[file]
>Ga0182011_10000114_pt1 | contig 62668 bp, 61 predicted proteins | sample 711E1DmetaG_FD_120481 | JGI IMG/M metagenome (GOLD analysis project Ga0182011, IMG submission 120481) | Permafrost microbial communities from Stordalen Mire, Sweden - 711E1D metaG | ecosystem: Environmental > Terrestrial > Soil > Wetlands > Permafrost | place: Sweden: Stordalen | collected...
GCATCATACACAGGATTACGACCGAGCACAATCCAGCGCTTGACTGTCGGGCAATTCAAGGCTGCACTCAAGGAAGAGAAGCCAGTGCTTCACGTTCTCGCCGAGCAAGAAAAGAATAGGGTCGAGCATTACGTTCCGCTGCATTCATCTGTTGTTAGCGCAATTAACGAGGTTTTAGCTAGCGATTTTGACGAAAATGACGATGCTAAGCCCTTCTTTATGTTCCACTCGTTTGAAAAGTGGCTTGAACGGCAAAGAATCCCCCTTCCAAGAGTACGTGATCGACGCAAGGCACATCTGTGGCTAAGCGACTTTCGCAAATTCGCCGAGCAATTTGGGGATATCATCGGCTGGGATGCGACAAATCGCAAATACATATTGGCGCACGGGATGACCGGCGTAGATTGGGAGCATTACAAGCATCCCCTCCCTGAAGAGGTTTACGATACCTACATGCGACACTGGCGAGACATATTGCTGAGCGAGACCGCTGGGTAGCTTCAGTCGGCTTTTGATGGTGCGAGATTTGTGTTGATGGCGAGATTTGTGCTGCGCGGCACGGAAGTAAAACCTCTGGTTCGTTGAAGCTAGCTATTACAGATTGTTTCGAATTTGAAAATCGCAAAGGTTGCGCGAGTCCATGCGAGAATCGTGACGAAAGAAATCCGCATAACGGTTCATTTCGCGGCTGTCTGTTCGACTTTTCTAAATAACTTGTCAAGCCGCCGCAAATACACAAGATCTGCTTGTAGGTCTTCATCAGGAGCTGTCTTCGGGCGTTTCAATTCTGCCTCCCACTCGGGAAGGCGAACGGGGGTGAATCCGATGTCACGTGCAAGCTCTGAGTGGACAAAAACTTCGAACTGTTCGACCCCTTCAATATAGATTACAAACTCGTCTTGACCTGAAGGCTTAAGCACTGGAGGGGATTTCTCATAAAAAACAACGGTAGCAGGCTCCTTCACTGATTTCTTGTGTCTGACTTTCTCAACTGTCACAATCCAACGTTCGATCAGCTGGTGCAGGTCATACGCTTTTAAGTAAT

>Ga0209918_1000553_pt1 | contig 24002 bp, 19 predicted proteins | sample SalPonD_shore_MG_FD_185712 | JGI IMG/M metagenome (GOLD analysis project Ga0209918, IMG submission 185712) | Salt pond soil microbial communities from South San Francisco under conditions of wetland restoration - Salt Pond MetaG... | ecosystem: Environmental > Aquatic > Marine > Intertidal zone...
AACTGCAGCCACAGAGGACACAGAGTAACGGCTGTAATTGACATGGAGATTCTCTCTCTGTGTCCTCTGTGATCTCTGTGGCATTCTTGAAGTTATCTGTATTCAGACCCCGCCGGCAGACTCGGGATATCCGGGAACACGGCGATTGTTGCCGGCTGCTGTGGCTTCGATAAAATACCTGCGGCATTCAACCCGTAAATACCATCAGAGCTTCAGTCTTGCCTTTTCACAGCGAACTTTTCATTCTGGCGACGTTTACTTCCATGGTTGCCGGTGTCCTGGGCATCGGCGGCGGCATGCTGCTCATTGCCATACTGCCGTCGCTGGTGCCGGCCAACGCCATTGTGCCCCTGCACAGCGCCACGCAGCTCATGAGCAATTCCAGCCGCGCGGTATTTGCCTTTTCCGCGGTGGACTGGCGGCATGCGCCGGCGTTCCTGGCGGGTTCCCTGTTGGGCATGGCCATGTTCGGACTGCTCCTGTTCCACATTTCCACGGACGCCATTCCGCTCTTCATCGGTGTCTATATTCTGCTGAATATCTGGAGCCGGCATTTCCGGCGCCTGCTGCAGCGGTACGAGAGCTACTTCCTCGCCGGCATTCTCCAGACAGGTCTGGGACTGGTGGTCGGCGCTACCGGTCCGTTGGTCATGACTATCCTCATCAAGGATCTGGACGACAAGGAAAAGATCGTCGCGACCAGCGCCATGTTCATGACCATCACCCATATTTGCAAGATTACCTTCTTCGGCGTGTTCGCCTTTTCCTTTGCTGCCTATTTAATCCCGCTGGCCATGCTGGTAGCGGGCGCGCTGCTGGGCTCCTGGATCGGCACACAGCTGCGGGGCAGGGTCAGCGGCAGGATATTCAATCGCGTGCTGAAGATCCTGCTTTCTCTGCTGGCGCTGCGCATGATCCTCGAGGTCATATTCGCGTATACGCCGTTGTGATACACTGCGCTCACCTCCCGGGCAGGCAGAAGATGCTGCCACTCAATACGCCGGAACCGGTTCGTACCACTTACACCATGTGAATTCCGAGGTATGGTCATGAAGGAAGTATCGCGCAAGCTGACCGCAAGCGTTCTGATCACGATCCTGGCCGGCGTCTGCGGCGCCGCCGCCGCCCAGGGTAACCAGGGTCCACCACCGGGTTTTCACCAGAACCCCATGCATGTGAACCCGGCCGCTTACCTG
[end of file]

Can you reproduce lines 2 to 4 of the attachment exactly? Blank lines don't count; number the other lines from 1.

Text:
GCATCATACACAGGATTACGACCGAGCACAATCCAGCGCTTGACTGTCGGGCAATTCAAGGCTGCACTCAAGGAAGAGAAGCCAGTGCTTCACGTTCTCGCCGAGCAAGAAAAGAATAGGGTCGAGCATTACGTTCCGCTGCATTCATCTGTTGTTAGCGCAATTAACGAGGTTTTAGCTAGCGATTTTGACGAAAATGACGATGCTAAGCCCTTCTTTATGTTCCACTCGTTTGAAAAGTGGCTTGAACGGCAAAGAATCCCCCTTCCAAGAGTACGTGATCGACGCAAGGCACATCTGTGGCTAAGCGACTTTCGCAAATTCGCCGAGCAATTTGGGGATATCATCGGCTGGGATGCGACAAATCGCAAATACATATTGGCGCACGGGATGACCGGCGTAGATTGGGAGCATTACAAGCATCCCCTCCCTGAAGAGGTTTACGATACCTACATGCGACACTGGCGAGACATATTGCTGAGCGAGACCGCTGGGTAGCTTCAGTCGGCTTTTGATGGTGCGAGATTTGTGTTGATGGCGAGATTTGTGCTGCGCGGCACGGAAGTAAAACCTCTGGTTCGTTGAAGCTAGCTATTACAGATTGTTTCGAATTTGAAAATCGCAAAGGTTGCGCGAGTCCATGCGAGAATCGTGACGAAAGAAATCCGCATAACGGTTCATTTCGCGGCTGTCTGTTCGACTTTTCTAAATAACTTGTCAAGCCGCCGCAAATACACAAGATCTGCTTGTAGGTCTTCATCAGGAGCTGTCTTCGGGCGTTTCAATTCTGCCTCCCACTCGGGAAGGCGAACGGGGGTGAATCCGATGTCACGTGCAAGCTCTGAGTGGACAAAAACTTCGAACTGTTCGACCCCTTCAATATAGATTACAAACTCGTCTTGACCTGAAGGCTTAAGCACTGGAGGGGATTTCTCATAAAAAACAACGGTAGCAGGCTCCTTCACTGATTTCTTGTGTCTGACTTTCTCAACTGTCACAATCCAACGTTCGATCAGCTGGTGCAGGTCATACGCTTTTAAGTAAT

>Ga0209918_1000553_pt1 | contig 24002 bp, 19 predicted proteins | sample SalPonD_shore_MG_FD_185712 | JGI IMG/M metagenome (GOLD analysis project Ga0209918, IMG submission 185712) | Salt pond soil microbial communities from South San Francisco under conditions of wetland restoration - Salt Pond MetaG... | ecosystem: Environmental > Aquatic > Marine > Intertidal zone...
AACTGCAGCCACAGAGGACACAGAGTAACGGCTGTAATTGACATGGAGATTCTCTCTCTGTGTCCTCTGTGATCTCTGTGGCATTCTTGAAGTTATCTGTATTCAGACCCCGCCGGCAGACTCGGGATATCCGGGAACACGGCGATTGTTGCCGGCTGCTGTGGCTTCGATAAAATACCTGCGGCATTCAACCCGTAAATACCATCAGAGCTTCAGTCTTGCCTTTTCACAGCGAACTTTTCATTCTGGCGACGTTTACTTCCATGGTTGCCGGTGTCCTGGGCATCGGCGGCGGCATGCTGCTCATTGCCATACTGCCGTCGCTGGTGCCGGCCAACGCCATTGTGCCCCTGCACAGCGCCACGCAGCTCATGAGCAATTCCAGCCGCGCGGTATTTGCCTTTTCCGCGGTGGACTGGCGGCATGCGCCGGCGTTCCTGGCGGGTTCCCTGTTGGGCATGGCCATGTTCGGACTGCTCCTGTTCCACATTTCCACGGACGCCATTCCGCTCTTCATCGGTGTCTATATTCTGCTGAATATCTGGAGCCGGCATTTCCGGCGCCTGCTGCAGCGGTACGAGAGCTACTTCCTCGCCGGCATTCTCCAGACAGGTCTGGGACTGGTGGTCGGCGCTACCGGTCCGTTGGTCATGACTATCCTCATCAAGGATCTGGACGACAAGGAAAAGATCGTCGCGACCAGCGCCATGTTCATGACCATCACCCATATTTGCAAGATTACCTTCTTCGGCGTGTTCGCCTTTTCCTTTGCTGCCTATTTAATCCCGCTGGCCATGCTGGTAGCGGGCGCGCTGCTGGGCTCCTGGATCGGCACACAGCTGCGGGGCAGGGTCAGCGGCAGGATATTCAATCGCGTGCTGAAGATCCTGCTTTCTCTGCTGGCGCTGCGCATGATCCTCGAGGTCATATTCGCGTATACGCCGTTGTGATACACTGCGCTCACCTCCCGGGCAGGCAGAAGATGCTGCCACTCAATACGCCGGAACCGGTTCGTACCACTTACACCATGTGAATTCCGAGGTATGGTCATGAAGGAAGTATCGCGCAAGCTGACCGCAAGCGTTCTGATCACGATCCTGGCCGGCGTCTGCGGCGCCGCCGCCGCCCAGGGTAACCAGGGTCCACCACCGGGTTTTCACCAGAACCCCATGCATGTGAACCCGGCCGCTTACCTG